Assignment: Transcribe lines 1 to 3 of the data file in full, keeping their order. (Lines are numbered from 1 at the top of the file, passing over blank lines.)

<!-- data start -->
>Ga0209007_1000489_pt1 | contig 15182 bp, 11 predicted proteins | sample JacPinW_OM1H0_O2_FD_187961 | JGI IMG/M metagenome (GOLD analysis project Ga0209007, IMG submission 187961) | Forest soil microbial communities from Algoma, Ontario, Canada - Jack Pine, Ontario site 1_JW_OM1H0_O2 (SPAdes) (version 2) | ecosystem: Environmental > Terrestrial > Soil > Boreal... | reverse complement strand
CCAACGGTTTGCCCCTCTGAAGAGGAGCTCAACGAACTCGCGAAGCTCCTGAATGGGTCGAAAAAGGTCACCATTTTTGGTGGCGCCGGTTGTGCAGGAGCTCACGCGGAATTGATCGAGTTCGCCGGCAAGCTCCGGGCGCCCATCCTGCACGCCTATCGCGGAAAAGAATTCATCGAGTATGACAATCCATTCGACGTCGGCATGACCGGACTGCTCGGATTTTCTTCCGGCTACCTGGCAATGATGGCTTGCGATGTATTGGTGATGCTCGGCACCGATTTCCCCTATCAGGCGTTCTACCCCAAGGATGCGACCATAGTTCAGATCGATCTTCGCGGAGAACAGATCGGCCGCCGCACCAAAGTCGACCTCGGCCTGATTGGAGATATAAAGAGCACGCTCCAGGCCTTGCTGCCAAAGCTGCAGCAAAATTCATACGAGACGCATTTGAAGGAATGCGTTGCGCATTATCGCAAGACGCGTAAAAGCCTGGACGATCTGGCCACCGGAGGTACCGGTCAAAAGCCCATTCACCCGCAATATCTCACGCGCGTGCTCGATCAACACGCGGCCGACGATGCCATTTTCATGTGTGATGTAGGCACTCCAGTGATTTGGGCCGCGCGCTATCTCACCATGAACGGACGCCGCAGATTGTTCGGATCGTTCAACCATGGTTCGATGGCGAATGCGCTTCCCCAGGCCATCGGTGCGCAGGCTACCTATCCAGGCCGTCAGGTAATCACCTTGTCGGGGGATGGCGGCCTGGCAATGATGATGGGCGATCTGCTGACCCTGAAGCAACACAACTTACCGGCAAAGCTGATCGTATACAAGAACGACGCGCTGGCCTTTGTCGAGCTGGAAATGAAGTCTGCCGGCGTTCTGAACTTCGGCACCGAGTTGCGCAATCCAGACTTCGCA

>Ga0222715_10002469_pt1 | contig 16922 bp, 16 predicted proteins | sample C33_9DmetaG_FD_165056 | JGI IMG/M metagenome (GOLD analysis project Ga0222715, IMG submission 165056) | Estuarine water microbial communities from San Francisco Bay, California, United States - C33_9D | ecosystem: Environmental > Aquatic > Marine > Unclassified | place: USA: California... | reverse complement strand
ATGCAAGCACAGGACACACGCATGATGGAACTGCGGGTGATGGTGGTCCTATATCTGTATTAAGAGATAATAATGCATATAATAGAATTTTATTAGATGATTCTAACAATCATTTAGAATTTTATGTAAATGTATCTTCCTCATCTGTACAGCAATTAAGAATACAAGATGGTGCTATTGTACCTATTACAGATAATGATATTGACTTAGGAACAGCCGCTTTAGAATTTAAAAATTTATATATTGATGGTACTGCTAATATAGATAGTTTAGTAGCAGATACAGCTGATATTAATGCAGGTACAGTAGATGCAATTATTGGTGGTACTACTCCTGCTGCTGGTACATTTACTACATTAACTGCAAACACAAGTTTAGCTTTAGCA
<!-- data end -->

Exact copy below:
>Ga0209007_1000489_pt1 | contig 15182 bp, 11 predicted proteins | sample JacPinW_OM1H0_O2_FD_187961 | JGI IMG/M metagenome (GOLD analysis project Ga0209007, IMG submission 187961) | Forest soil microbial communities from Algoma, Ontario, Canada - Jack Pine, Ontario site 1_JW_OM1H0_O2 (SPAdes) (version 2) | ecosystem: Environmental > Terrestrial > Soil > Boreal... | reverse complement strand
CCAACGGTTTGCCCCTCTGAAGAGGAGCTCAACGAACTCGCGAAGCTCCTGAATGGGTCGAAAAAGGTCACCATTTTTGGTGGCGCCGGTTGTGCAGGAGCTCACGCGGAATTGATCGAGTTCGCCGGCAAGCTCCGGGCGCCCATCCTGCACGCCTATCGCGGAAAAGAATTCATCGAGTATGACAATCCATTCGACGTCGGCATGACCGGACTGCTCGGATTTTCTTCCGGCTACCTGGCAATGATGGCTTGCGATGTATTGGTGATGCTCGGCACCGATTTCCCCTATCAGGCGTTCTACCCCAAGGATGCGACCATAGTTCAGATCGATCTTCGCGGAGAACAGATCGGCCGCCGCACCAAAGTCGACCTCGGCCTGATTGGAGATATAAAGAGCACGCTCCAGGCCTTGCTGCCAAAGCTGCAGCAAAATTCATACGAGACGCATTTGAAGGAATGCGTTGCGCATTATCGCAAGACGCGTAAAAGCCTGGACGATCTGGCCACCGGAGGTACCGGTCAAAAGCCCATTCACCCGCAATATCTCACGCGCGTGCTCGATCAACACGCGGCCGACGATGCCATTTTCATGTGTGATGTAGGCACTCCAGTGATTTGGGCCGCGCGCTATCTCACCATGAACGGACGCCGCAGATTGTTCGGATCGTTCAACCATGGTTCGATGGCGAATGCGCTTCCCCAGGCCATCGGTGCGCAGGCTACCTATCCAGGCCGTCAGGTAATCACCTTGTCGGGGGATGGCGGCCTGGCAATGATGATGGGCGATCTGCTGACCCTGAAGCAACACAACTTACCGGCAAAGCTGATCGTATACAAGAACGACGCGCTGGCCTTTGTCGAGCTGGAAATGAAGTCTGCCGGCGTTCTGAACTTCGGCACCGAGTTGCGCAATCCAGACTTCGCA

>Ga0222715_10002469_pt1 | contig 16922 bp, 16 predicted proteins | sample C33_9DmetaG_FD_165056 | JGI IMG/M metagenome (GOLD analysis project Ga0222715, IMG submission 165056) | Estuarine water microbial communities from San Francisco Bay, California, United States - C33_9D | ecosystem: Environmental > Aquatic > Marine > Unclassified | place: USA: California... | reverse complement strand